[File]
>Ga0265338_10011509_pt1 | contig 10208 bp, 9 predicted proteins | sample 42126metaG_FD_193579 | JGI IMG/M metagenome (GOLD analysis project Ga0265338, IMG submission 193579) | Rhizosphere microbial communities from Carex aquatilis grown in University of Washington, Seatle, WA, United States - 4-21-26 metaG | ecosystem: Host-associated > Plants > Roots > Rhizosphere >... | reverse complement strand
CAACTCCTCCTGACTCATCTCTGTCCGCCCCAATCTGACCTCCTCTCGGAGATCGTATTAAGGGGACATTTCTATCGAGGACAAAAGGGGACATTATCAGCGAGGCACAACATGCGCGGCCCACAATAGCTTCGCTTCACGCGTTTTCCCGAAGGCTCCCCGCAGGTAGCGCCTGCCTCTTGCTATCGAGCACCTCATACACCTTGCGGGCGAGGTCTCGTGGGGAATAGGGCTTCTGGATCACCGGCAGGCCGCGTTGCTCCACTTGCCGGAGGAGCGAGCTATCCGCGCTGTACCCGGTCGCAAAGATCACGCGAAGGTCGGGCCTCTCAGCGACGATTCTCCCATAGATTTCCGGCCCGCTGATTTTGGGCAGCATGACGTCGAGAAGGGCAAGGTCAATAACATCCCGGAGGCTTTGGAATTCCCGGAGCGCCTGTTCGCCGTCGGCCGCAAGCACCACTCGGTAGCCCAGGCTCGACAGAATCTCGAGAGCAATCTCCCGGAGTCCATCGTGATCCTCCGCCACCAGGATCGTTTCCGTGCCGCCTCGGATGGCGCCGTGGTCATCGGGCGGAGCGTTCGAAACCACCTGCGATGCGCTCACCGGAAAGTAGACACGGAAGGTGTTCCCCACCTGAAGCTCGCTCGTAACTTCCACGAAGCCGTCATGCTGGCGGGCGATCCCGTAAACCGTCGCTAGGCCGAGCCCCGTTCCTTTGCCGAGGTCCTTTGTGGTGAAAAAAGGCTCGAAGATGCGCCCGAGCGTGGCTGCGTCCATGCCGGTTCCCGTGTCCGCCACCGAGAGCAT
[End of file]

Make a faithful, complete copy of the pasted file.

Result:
>Ga0265338_10011509_pt1 | contig 10208 bp, 9 predicted proteins | sample 42126metaG_FD_193579 | JGI IMG/M metagenome (GOLD analysis project Ga0265338, IMG submission 193579) | Rhizosphere microbial communities from Carex aquatilis grown in University of Washington, Seatle, WA, United States - 4-21-26 metaG | ecosystem: Host-associated > Plants > Roots > Rhizosphere >... | reverse complement strand
CAACTCCTCCTGACTCATCTCTGTCCGCCCCAATCTGACCTCCTCTCGGAGATCGTATTAAGGGGACATTTCTATCGAGGACAAAAGGGGACATTATCAGCGAGGCACAACATGCGCGGCCCACAATAGCTTCGCTTCACGCGTTTTCCCGAAGGCTCCCCGCAGGTAGCGCCTGCCTCTTGCTATCGAGCACCTCATACACCTTGCGGGCGAGGTCTCGTGGGGAATAGGGCTTCTGGATCACCGGCAGGCCGCGTTGCTCCACTTGCCGGAGGAGCGAGCTATCCGCGCTGTACCCGGTCGCAAAGATCACGCGAAGGTCGGGCCTCTCAGCGACGATTCTCCCATAGATTTCCGGCCCGCTGATTTTGGGCAGCATGACGTCGAGAAGGGCAAGGTCAATAACATCCCGGAGGCTTTGGAATTCCCGGAGCGCCTGTTCGCCGTCGGCCGCAAGCACCACTCGGTAGCCCAGGCTCGACAGAATCTCGAGAGCAATCTCCCGGAGTCCATCGTGATCCTCCGCCACCAGGATCGTTTCCGTGCCGCCTCGGATGGCGCCGTGGTCATCGGGCGGAGCGTTCGAAACCACCTGCGATGCGCTCACCGGAAAGTAGACACGGAAGGTGTTCCCCACCTGAAGCTCGCTCGTAACTTCCACGAAGCCGTCATGCTGGCGGGCGATCCCGTAAACCGTCGCTAGGCCGAGCCCCGTTCCTTTGCCGAGGTCCTTTGTGGTGAAAAAAGGCTCGAAGATGCGCCCGAGCGTGGCTGCGTCCATGCCGGTTCCCGTGTCCGCCACCGAGAGCAT